Bill 96 should be dropped “in its entirety,” says Quebec Community Groups Network

The new language law “will change Quebec, and not for the better,” says QCGN in a scathing brief

In a brief presented last week to the National Assembly committee working on the provincial government’s Bill 96 aimed at strengthening Quebec’s linguistic rules, the Quebec Community Groups Network said that while the French language in Quebec “can and must be protected ”, Bill 96 is not the way to go about it.

“Bill 96 is deeply problematic,” said QCGN chairperson Marlene Jennings, reading the conclusion of the statement from the English-language community lobby group.

“Out of date and odious”

“Its measures are based on obsolete and odious approaches to enforce the use of the French language. This will create barriers and mistrust. It upsets a social and linguistic peace that has lasted for decades. And it sends a signal to speakers of other languages:

“Regardless of their degree of integration into Quebec society or their willingness to speak French in the public space, speakers of other languages ​​are not fully” members “of Quebec society,” the statement continued. “Like Bill 21, it reshapes Quebec law and society to create clear“ insiders ”and“ outsiders ”. And at the same time, it takes away the protection of basic human rights from everyone. “

Human rights overridden

More fundamentally, Jennings and the QCGN argue that Bill 96 has an entirely different objective, namely “the reshaping of the Quebec state and the abandonment of liberal constitutional democracy”.

They said the use of constitutional human rights waivers (clauses notwithstanding) effectively dismantles human rights protections that have been in place for 45 years.

The Committee on Culture and Education of the National Assembly of Quebec heard from the Quebec Community Groups Network last week.

“It expands the power of the National Assembly – and the ruling government – and removes the role of the judiciary in reviewing laws to make them consistent with the Constitution. It increases and centralizes executive power and control over the public and private sectors.

“These changes are a serious and major concern for democratic governance in Quebec and should worry all Quebecers. Bill 96 will change Quebec, and not for the better.

Should withdraw Bill 96

The QCGN’s number one recommendation is that Bill 96 be withdrawn “in its entirety”. If the bill is not completely withdrawn, they say it should be revised and include changes such as these:

  • Remove derogations from human rights;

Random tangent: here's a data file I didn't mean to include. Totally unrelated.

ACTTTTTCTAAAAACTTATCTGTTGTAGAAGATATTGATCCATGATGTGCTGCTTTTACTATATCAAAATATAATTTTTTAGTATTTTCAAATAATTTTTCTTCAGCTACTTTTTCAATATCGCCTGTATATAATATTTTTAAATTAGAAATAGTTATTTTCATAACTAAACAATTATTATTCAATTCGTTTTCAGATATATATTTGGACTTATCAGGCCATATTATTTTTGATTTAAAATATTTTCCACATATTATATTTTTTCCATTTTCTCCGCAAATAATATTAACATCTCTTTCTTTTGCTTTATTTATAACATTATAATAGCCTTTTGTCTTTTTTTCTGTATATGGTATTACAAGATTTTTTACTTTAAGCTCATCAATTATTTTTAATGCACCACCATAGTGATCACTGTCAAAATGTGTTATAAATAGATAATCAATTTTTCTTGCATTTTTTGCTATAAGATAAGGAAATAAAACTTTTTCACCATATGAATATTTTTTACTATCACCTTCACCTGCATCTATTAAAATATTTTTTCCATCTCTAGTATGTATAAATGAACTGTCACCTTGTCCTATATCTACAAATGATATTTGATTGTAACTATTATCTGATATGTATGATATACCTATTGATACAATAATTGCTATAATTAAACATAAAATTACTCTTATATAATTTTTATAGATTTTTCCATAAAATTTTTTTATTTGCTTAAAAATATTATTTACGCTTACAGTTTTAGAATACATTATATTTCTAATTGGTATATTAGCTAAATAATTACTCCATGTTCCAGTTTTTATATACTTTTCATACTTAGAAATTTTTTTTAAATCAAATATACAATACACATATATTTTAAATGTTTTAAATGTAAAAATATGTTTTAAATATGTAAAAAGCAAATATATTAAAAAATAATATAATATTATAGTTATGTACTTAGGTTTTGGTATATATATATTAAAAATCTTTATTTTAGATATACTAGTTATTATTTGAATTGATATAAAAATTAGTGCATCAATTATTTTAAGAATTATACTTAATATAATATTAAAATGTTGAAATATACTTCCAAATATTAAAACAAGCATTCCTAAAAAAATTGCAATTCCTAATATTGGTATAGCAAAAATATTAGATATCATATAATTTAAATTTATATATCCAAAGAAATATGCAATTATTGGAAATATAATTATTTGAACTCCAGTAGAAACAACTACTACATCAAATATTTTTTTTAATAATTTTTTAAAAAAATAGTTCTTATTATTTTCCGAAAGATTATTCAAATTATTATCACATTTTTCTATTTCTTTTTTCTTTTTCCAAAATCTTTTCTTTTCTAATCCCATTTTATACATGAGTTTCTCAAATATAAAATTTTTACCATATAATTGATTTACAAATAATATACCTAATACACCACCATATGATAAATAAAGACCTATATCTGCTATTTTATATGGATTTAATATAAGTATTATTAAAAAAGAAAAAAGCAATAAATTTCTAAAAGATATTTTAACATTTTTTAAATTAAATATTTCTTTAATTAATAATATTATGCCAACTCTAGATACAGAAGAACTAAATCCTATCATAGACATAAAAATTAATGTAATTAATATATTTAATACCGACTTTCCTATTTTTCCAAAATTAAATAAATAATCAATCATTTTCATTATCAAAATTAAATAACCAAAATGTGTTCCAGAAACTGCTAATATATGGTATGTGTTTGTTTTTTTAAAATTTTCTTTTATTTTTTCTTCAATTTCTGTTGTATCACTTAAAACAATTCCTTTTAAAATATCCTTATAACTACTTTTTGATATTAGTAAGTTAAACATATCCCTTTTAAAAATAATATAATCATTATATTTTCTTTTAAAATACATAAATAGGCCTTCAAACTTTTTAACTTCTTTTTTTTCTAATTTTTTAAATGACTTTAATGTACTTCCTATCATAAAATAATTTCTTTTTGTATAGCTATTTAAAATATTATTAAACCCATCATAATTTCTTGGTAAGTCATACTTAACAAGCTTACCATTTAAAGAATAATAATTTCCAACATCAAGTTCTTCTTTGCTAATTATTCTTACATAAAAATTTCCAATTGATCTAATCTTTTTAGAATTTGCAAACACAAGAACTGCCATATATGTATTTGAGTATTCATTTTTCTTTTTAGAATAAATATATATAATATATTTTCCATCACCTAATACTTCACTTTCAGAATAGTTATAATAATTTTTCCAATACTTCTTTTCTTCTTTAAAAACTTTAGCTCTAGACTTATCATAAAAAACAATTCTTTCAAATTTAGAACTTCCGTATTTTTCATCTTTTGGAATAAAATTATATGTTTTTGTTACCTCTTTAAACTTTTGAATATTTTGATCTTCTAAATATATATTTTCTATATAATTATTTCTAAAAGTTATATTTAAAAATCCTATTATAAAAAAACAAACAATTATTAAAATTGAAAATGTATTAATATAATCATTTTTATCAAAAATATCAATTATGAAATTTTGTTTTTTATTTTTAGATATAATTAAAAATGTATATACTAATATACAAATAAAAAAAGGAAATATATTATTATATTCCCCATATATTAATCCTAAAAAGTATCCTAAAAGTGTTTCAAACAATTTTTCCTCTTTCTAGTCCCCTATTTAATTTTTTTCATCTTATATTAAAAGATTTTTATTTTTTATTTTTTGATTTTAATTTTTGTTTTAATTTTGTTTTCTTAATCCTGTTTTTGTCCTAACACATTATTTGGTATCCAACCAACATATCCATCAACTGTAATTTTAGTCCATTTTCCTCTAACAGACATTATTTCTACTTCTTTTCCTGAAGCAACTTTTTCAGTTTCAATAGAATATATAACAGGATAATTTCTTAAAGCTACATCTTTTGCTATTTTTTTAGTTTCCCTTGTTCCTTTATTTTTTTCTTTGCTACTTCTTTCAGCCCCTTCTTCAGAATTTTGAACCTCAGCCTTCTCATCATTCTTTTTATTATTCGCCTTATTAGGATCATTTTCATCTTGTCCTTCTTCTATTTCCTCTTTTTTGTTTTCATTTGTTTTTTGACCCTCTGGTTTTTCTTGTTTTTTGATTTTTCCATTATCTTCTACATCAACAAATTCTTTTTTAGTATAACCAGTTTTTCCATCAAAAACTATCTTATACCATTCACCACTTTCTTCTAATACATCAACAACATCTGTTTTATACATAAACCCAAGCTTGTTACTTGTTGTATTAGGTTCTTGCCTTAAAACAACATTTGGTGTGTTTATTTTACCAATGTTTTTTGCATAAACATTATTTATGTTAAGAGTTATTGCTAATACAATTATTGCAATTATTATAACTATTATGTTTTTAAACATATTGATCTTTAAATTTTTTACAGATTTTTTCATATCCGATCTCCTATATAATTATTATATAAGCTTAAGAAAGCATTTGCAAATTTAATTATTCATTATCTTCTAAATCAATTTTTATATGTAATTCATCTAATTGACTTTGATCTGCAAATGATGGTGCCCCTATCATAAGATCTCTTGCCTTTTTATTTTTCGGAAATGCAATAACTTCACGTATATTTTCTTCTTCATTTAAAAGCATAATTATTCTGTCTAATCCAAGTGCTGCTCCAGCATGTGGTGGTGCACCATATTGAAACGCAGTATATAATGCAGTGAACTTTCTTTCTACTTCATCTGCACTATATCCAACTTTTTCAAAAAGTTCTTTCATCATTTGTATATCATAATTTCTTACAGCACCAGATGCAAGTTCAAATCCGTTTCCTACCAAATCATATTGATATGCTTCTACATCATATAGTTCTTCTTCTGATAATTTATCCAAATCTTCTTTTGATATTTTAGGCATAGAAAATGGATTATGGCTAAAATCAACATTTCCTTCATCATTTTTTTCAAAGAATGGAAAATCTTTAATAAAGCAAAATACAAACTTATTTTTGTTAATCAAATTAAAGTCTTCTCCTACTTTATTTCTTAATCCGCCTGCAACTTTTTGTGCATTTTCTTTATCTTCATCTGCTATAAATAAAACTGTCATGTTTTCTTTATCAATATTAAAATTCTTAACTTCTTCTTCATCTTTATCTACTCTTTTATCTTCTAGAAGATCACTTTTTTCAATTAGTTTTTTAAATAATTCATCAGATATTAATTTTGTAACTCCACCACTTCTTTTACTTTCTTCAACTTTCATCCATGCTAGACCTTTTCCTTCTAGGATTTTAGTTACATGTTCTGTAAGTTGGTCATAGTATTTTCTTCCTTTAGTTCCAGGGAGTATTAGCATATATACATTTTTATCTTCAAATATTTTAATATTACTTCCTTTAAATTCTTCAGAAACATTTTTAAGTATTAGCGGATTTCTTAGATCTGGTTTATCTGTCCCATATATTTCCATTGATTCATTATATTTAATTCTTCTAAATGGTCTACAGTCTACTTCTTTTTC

• A referral question on the constitutionality and meaning of Bill 96 should be referred without delay to the Quebec Court of Appeal;
  • The right to communication and services in English should never be based on eligibility for instruction in English;
  • Remove the provisions that have the most flagrant impact on businesses, in particular francization requirements, the justification of hiring practices, the language of contracts, legal provisions and restrictions on study permits.

The QCGN also underlined in its brief that “Bill 96 should in no way affect the right to receive health and social services in English as guaranteed by the Act respecting health services and social services. social. Bill 96 should include an explicit exception for this right.

“Do you accept Bill 101?” Skeete asked.

Sainte-Rose CAQ MP Christopher Skeete (who is parliamentary assistant to the Prime Minister for relations with English-speaking Quebecers) asked Jennings if the QCGN agreed with Bill 101, which was passed. by the government of the Parti Québécois in 1977 and constitutes the basis of the linguistic laws in force.

“Does the QCGN accept that this law was necessary for the survival of French in North America? He asked. “The QCGN is a defender of the French language,” replied Jennings. Skeete interrupted, insisting that he be answered with yes or no, “because there are a lot of defenders of the French language, but they are not all for Bill 101,” he said. .

The CAQ deputy of Sainte-Rose Christopher Skeete asked the PRESIDENT MARLENE Jennings of the qcgn if the QCGN was in agreement with the law 101

Jennings replied, “Yes, the QCGN agrees with Bill 101, in the sense that we believe it has had positive influences, and we believe it has not been used to 100%. hundred. So, we ask the question why Bill 96, given the fact that there are a lot of things in Bill 101 that are never used.

“So why not Bill 96?” “

Skeete continued: “Why then, if the QCGN accepts the concepts of Bill 101, would it want to allow, for example, the schooling of people from Great Britain, Australia and India in the public school system?” as English speakers or receive documents in English? Why does the QCGN, if it accepts Bill 101, not want the integration in French of newcomers to Quebec?

In response, Jennings said she did not understand the question. As Skeete rephrased it, Lise Thériault, chair of the Committee on Culture and Education, who carefully monitored the time allotted to each participant, said Skeete’s time was up and Jennings was interrupted. before she can answer.

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